When analysing the outcome of counter-terrorism policies in 2017, many think tanks in the West and terrorism scholars in Egypt focus only on security while ignoring other aspects of anti-terrorism policies. The conclusion, therefore, is that terrorism is combated through “militarisation” and “security measures”.
Terrorism literature specifies three main domains of anti-terrorism policies. First, engaging with terrorist elements directly; second, dealing with terrorism victims; third, preventing the spread of terrorism through inoculating society through effective counter-terrorism programmes.
When applying these three domains to Egypt’s anti-terrorism policies, we find there is real non-military and non-security work being done, but that it needs improvement. It is important to take these three factors into consideration when analysing last year’s efforts to combat terrorism.
In the first domain, last year saw more raids and combat operations by security forces that led to pre-emptive attacks being planned by terrorist cells. Security agencies succeeded in dismantling terrorist cells focused on recruiting new members, such as Amr Saad cell, while continuing the state of emergency in North Sinai, engaging more air strikes targeting terrorists, and prosecuting more terrorist cases in court.
Also, the Supreme Council for Combating Terrorism was formed in July 2017, which in theory is a step in the right direction since this is a body that would at least coordinate efforts to combat terrorism, extremism and decide on a national strategy.
In the second domain, the government continued to pay monetary compensation to victims on a case-by-case basis.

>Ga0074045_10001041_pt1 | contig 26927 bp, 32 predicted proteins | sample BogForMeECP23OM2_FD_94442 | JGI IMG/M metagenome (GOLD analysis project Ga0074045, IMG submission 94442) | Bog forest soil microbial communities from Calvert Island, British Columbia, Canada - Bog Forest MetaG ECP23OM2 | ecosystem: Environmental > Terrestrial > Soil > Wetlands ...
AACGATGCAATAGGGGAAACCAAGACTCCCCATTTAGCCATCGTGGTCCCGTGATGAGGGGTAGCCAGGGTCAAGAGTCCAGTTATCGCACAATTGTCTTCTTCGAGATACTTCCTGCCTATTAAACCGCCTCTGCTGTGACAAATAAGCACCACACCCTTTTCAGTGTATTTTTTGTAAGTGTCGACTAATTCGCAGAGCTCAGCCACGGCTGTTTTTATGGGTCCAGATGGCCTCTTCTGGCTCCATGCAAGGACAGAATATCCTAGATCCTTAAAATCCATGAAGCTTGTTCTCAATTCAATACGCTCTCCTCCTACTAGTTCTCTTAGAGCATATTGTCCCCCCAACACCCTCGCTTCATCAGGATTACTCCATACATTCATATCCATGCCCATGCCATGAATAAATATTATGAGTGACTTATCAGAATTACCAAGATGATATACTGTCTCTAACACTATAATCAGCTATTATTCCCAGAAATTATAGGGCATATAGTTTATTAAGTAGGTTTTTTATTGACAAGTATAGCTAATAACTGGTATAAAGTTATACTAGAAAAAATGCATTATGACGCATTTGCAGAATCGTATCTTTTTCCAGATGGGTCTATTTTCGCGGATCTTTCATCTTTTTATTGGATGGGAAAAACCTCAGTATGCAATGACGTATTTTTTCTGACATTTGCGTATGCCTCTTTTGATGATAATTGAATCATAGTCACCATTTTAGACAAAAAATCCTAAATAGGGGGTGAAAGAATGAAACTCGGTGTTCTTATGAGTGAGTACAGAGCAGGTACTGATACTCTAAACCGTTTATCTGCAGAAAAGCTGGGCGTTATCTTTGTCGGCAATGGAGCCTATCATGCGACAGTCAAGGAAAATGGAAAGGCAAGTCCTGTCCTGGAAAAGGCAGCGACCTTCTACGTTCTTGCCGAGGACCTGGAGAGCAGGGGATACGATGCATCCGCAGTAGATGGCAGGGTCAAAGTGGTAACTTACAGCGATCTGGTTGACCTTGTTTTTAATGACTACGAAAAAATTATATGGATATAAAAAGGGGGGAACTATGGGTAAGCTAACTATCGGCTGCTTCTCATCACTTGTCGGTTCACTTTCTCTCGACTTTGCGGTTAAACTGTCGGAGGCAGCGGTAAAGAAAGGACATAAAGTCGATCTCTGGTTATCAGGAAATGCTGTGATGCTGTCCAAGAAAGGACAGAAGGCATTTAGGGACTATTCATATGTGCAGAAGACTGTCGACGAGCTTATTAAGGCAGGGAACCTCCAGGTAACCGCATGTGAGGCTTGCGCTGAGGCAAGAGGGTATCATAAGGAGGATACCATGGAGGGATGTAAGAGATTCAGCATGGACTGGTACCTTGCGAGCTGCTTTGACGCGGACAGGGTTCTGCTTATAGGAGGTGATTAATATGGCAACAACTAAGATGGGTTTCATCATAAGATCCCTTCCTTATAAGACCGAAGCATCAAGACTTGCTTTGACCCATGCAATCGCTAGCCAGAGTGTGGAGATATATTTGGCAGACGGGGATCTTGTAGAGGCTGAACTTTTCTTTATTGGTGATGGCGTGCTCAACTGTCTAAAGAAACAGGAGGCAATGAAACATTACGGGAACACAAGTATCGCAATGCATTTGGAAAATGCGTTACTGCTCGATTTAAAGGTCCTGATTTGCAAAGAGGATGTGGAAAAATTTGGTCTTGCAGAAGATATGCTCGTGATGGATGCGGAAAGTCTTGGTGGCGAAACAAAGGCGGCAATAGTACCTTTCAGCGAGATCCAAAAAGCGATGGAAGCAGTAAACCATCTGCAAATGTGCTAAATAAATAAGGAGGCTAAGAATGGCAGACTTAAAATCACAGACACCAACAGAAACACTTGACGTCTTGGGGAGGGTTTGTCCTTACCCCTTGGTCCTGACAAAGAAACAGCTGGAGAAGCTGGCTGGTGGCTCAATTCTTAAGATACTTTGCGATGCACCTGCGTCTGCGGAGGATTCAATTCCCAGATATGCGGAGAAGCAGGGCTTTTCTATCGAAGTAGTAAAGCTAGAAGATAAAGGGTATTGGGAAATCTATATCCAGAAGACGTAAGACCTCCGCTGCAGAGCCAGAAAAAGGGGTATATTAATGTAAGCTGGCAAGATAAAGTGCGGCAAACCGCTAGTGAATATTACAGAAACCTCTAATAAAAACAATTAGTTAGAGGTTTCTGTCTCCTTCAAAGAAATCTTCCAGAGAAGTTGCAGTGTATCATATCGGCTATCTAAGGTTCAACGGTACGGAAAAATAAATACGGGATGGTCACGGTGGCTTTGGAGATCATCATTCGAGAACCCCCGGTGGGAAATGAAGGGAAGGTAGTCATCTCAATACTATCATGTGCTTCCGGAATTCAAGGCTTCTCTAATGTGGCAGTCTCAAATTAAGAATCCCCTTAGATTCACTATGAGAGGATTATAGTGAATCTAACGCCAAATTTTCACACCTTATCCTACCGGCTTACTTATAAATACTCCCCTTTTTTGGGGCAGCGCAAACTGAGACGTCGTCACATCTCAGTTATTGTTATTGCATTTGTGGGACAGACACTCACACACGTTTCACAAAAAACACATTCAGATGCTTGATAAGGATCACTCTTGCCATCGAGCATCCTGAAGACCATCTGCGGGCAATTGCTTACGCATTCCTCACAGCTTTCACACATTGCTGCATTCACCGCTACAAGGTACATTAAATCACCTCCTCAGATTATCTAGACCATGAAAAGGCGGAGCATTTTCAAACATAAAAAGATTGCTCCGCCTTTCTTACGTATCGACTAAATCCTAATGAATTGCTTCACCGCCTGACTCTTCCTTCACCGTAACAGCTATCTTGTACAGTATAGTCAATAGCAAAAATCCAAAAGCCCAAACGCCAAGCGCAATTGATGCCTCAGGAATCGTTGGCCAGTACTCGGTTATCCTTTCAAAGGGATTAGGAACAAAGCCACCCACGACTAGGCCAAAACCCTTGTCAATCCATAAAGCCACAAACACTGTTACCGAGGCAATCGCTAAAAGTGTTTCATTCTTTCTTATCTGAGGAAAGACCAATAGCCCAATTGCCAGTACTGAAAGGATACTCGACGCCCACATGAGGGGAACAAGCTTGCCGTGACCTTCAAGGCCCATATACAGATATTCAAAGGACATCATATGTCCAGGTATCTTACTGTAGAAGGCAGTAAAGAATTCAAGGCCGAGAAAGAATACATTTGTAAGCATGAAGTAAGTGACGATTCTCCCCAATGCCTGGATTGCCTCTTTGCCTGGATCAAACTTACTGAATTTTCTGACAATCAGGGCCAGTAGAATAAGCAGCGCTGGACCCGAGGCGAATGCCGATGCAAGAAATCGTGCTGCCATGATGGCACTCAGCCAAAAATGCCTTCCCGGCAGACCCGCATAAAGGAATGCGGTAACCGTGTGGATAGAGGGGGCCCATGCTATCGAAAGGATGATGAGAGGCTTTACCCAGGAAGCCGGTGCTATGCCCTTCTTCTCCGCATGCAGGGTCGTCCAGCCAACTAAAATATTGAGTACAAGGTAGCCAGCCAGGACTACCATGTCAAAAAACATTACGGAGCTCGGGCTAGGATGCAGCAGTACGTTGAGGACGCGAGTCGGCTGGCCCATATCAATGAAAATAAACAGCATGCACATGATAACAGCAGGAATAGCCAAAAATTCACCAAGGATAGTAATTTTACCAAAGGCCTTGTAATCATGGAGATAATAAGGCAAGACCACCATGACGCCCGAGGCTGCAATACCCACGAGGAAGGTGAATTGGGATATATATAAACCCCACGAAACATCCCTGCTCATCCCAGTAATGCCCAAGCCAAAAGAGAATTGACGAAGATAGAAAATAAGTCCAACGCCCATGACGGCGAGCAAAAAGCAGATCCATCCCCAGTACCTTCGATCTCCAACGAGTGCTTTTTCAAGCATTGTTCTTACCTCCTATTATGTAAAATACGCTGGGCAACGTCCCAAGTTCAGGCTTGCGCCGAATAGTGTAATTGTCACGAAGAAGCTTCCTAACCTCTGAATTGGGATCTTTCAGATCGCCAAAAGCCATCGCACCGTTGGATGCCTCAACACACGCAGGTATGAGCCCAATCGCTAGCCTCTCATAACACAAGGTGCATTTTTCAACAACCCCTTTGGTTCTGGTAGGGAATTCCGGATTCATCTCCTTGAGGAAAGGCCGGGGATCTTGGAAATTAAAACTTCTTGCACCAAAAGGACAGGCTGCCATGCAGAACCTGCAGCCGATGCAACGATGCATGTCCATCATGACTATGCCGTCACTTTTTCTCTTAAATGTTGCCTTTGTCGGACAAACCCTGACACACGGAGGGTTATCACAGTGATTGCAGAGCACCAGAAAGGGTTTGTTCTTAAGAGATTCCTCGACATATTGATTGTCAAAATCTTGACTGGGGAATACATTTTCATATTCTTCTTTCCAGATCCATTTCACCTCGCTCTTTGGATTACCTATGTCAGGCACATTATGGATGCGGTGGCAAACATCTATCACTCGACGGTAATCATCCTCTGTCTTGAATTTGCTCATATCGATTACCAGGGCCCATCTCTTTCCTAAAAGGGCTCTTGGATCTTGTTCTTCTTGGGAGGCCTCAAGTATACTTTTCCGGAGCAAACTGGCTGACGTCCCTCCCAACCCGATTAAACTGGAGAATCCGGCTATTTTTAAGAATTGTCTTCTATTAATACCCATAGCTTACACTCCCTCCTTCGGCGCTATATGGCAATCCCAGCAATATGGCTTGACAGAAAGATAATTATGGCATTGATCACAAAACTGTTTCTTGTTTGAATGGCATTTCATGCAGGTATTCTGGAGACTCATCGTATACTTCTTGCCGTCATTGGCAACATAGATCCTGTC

For example, after the attack on Al-Rawda Mosque in Beir Abd, President Abdel-Fattah Al-Sisi ordered payment of LE200,000 to the families of each of those killed, and LE50,000 to each injured victim. The Ministry of Education also waived the fees at government schools for the children of those killed, and a decision was taken to prioritise hiring the offspring of martyrs in government offices.
There are some serious shortcomings in defining who is a victim because the 2015 anti-terrorism law does not have an exact definition or compensation clauses for victims. The draft law on victims of terrorism has not yet been ratified by parliament.
In the third domain, inoculating society against extremism, which mostly focuses on addressing the causes of terrorism, existing efforts continue to deal with religious extremism as the main feature of the radicalism responsible for terrorist attacks. But this ignores the political and social dimensions of terrorism in most cases.
Efforts in this domain remain dispersed among various state institutions without a coordinating body. Combating radical ideology on the Internet is a good example because it is necessary for these efforts to be comprehensive and develop suitable messages to reach Internet users who are being targeted by terrorists.
Although the state invested in non-security policies to combat terrorism, this does not mean they were effective. It is indicative, however, that progress was made in how it views counter-terrorism, which is worthy of praise and development, especially since these policies were adopted at a time when terrorists planned and carried out substantial attacks last year.
Number of Counter-terrorist operations -North Sinai in 2017
Number of Counter-terrorist operations in Egypt in 2017 (excluding-North Sinai)
Regarding developing counter-terrorism policies this year, I recommend the following:
- Activating the Supreme Council for Combating Extremism and Terrorism, and adding experts and academics in the field to its board and general secretariat when it is formed.
- Quickly adopting and applying legislation for terrorism victims in partnership with civil society institutions.
- Encouraging think tanks to conduct research on terrorism and extremism since the contribution of research centres on this subject remains limited.
- Focusing on building the abilities of individual citizens, since they are the primary partner in counter-terrorism efforts, through raising awareness on what to do if they are at a location of a terrorist attack, how to administer first aid to those injured, and what to do before and after a terrorist attack.
* Eman Ragab is a senior researcher in Security Studies at Al-Ahram Centre For Political and Statrategic Studies
* This article was first published in December 2017 Al-Ahram Weekly